Monday, October 24, 2016

real estate and real life

There seems to be an endless real-estate debate over the virtues of renting versus owning. Being indecisive and uncommittal myself I understand the pros and cons of both sides and as with many issues tend to be a fence sitter.

When I got out of the military and snagged a nice-paying contractor job, I had by that point been sucked into the conventional American dream of owning a single-family home.

We ended up in a small townhouse, however, shortly after buying our home, glaring problems started to surface that we hadn't seen with our inexperienced, first-time-buyer's starry eyes. In the first year we needed the roof reshingled and gutters redone, and the fire-hazard electrical box, missing bedroom ceiling lights, and ancient water-wasting toilets were also replaced. In the second year the basement, hastily and cheaply carpeted by flippers, flooded badly due to a tropical storm. We ended up getting the entire room down there re-walled and re-floored (with porcelain tiles and proper 5/8ths-inch mold-resistant drywall, to minimize risks of future expensive headaches). The third year we had to replace the heat pump.

There are many shoddily-done parts of the house that we still plan to renovate. Some are choices that we could get by without doing, which leads to the "temptation to upgrade" argument against owning.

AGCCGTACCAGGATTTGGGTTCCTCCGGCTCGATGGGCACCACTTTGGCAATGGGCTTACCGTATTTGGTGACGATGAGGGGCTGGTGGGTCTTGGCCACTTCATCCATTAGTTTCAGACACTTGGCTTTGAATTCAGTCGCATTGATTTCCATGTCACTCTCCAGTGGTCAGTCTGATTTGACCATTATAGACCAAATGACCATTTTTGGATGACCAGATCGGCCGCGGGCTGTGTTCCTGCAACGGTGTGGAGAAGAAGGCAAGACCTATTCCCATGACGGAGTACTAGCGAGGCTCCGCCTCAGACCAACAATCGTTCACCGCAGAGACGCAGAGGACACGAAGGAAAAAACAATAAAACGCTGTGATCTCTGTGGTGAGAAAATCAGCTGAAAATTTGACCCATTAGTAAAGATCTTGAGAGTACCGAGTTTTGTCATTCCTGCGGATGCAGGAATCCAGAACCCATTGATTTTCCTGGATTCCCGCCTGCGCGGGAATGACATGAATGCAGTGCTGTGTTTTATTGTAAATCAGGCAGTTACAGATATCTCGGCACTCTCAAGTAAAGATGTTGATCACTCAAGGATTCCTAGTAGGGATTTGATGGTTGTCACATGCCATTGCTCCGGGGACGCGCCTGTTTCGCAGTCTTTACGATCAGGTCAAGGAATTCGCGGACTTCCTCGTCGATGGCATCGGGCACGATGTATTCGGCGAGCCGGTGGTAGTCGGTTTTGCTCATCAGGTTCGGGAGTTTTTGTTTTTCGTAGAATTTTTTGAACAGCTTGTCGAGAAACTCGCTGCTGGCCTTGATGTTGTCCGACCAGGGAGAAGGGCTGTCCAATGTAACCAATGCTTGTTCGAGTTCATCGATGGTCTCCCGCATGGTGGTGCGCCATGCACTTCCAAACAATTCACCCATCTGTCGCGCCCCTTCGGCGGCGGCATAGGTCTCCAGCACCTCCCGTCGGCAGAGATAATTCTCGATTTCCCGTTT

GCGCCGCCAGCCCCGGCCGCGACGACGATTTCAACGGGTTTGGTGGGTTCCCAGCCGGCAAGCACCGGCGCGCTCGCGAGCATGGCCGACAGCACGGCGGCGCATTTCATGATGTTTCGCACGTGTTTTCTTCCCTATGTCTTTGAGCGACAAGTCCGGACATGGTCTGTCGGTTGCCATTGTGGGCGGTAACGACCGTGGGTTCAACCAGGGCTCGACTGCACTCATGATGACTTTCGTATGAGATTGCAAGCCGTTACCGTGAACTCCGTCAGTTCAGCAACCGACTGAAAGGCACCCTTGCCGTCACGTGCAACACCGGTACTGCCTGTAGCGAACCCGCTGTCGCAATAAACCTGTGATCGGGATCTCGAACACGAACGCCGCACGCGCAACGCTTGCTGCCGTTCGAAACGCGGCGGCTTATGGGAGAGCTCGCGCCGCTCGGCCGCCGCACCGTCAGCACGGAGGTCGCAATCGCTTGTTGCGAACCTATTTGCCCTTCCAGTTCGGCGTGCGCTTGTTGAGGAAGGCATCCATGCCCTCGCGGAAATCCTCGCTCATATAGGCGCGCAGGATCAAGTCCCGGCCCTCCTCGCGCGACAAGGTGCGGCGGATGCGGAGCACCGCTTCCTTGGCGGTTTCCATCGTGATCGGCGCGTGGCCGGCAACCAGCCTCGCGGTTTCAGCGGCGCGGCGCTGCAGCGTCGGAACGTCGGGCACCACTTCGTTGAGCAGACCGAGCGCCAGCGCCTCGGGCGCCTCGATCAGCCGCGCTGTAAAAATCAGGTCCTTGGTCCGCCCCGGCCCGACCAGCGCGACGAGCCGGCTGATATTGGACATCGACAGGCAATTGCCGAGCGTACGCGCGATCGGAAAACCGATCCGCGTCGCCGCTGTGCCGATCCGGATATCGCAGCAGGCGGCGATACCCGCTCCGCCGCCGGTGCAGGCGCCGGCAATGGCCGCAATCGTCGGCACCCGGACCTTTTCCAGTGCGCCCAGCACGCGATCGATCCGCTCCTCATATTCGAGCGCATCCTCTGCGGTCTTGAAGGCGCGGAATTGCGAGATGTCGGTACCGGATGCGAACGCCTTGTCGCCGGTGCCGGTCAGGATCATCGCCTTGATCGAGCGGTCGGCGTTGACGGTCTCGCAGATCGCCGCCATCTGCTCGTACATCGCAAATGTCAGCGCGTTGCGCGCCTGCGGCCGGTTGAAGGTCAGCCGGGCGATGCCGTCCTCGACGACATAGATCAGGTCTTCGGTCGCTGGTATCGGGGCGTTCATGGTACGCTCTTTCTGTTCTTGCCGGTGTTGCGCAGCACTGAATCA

I've heard it said that if you're not particularly handy or inclined to be, then you're probably better off renting over owning because the maintenance costs will rob you blind. Costs that could've been money put to better use elsewhere. I wonder how many people feel the weight of that statement as heavily as DH and I do.

So while we are content in the house (for now), I find myself often wishing we'd opted for renting an apartment from the newer complex in the neighborhood. The rent for a two-bedroom would've been a couple hundred more than our current mortgage payment, but if you factor in HOA fees plus a monthly average for all the upgrades and repairs, renting there comes out much more cost effective.

On the other hand I will concede that it does feel good to "build equity" as opposed to handing money to a landlord indefinitely. (But I'll also concede that arguments of that being a psychological trap are fair.) Additionally rent rates tend to drift uncomfortably upward which could undo potential cost benefits. I do heap a good pile of cash on the principal each year with the goal of both increasing equity and decreasing the total interest cost at the end. The tax deduction is also some consolation for the headaches of owning.